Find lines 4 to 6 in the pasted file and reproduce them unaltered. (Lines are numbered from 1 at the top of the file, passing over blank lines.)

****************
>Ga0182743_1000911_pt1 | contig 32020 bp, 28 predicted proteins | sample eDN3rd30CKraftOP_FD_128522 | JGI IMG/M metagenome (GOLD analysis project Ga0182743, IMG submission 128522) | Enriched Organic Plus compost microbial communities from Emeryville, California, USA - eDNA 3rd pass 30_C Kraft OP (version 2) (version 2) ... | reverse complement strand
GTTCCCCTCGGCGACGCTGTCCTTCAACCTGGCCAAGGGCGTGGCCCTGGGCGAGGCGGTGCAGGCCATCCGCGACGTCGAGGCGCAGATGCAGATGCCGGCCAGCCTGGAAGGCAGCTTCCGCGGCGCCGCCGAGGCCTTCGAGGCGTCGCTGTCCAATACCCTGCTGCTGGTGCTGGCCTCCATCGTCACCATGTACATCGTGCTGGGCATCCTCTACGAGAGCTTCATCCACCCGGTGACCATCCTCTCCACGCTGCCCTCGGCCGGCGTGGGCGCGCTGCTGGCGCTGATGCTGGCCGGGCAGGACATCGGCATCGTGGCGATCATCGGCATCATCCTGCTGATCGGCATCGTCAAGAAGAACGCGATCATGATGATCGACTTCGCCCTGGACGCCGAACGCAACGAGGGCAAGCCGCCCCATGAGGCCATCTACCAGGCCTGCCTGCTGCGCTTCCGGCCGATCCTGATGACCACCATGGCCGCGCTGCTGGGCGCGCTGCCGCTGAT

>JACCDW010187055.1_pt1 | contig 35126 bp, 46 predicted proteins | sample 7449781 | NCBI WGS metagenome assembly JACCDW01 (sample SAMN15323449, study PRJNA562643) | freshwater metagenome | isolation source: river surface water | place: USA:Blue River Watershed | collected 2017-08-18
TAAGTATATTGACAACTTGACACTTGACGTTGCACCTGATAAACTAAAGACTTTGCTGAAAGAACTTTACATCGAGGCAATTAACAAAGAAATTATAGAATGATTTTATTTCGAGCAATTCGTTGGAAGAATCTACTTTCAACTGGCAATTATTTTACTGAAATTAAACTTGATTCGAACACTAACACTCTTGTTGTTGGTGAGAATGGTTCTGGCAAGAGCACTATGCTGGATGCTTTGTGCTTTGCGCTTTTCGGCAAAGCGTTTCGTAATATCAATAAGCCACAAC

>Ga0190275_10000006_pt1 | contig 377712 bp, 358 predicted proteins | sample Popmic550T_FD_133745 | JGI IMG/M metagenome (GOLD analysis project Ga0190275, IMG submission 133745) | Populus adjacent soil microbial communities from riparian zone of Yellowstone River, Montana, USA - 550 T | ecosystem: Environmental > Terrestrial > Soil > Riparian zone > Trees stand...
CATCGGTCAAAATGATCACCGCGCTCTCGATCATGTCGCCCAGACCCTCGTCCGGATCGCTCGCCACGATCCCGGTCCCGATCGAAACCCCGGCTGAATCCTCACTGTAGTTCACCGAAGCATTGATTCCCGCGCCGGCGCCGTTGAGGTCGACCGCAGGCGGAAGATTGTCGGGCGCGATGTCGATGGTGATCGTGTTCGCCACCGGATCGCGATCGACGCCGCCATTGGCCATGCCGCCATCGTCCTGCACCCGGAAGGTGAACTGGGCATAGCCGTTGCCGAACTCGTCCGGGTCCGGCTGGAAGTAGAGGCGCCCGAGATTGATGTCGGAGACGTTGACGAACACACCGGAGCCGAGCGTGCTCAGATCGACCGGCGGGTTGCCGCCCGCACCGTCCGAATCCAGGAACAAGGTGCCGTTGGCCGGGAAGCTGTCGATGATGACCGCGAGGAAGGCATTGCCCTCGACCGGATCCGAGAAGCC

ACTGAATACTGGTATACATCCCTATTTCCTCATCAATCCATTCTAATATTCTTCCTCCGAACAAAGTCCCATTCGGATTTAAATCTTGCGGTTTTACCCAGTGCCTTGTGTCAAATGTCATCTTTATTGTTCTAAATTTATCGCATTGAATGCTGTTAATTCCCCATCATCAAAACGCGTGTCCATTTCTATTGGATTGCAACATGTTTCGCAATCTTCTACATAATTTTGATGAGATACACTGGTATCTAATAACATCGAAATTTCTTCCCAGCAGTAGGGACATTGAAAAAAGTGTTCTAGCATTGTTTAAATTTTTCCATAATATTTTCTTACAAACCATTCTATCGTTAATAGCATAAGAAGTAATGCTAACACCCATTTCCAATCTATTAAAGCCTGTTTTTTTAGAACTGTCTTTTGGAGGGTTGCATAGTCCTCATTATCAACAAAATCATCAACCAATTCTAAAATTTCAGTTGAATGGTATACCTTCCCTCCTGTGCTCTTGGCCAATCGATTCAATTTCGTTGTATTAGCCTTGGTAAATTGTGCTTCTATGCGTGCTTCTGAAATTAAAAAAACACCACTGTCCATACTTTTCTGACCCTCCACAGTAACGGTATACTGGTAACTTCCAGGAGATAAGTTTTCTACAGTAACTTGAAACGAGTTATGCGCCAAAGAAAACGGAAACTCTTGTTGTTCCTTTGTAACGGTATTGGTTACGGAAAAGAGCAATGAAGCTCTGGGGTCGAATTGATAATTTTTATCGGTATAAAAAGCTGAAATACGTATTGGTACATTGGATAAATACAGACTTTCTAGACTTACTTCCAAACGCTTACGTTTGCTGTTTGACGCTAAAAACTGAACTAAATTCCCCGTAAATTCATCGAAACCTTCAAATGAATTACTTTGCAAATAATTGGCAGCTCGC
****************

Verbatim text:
TAAGTATATTGACAACTTGACACTTGACGTTGCACCTGATAAACTAAAGACTTTGCTGAAAGAACTTTACATCGAGGCAATTAACAAAGAAATTATAGAATGATTTTATTTCGAGCAATTCGTTGGAAGAATCTACTTTCAACTGGCAATTATTTTACTGAAATTAAACTTGATTCGAACACTAACACTCTTGTTGTTGGTGAGAATGGTTCTGGCAAGAGCACTATGCTGGATGCTTTGTGCTTTGCGCTTTTCGGCAAAGCGTTTCGTAATATCAATAAGCCACAAC

>Ga0190275_10000006_pt1 | contig 377712 bp, 358 predicted proteins | sample Popmic550T_FD_133745 | JGI IMG/M metagenome (GOLD analysis project Ga0190275, IMG submission 133745) | Populus adjacent soil microbial communities from riparian zone of Yellowstone River, Montana, USA - 550 T | ecosystem: Environmental > Terrestrial > Soil > Riparian zone > Trees stand...
CATCGGTCAAAATGATCACCGCGCTCTCGATCATGTCGCCCAGACCCTCGTCCGGATCGCTCGCCACGATCCCGGTCCCGATCGAAACCCCGGCTGAATCCTCACTGTAGTTCACCGAAGCATTGATTCCCGCGCCGGCGCCGTTGAGGTCGACCGCAGGCGGAAGATTGTCGGGCGCGATGTCGATGGTGATCGTGTTCGCCACCGGATCGCGATCGACGCCGCCATTGGCCATGCCGCCATCGTCCTGCACCCGGAAGGTGAACTGGGCATAGCCGTTGCCGAACTCGTCCGGGTCCGGCTGGAAGTAGAGGCGCCCGAGATTGATGTCGGAGACGTTGACGAACACACCGGAGCCGAGCGTGCTCAGATCGACCGGCGGGTTGCCGCCCGCACCGTCCGAATCCAGGAACAAGGTGCCGTTGGCCGGGAAGCTGTCGATGATGACCGCGAGGAAGGCATTGCCCTCGACCGGATCCGAGAAGCC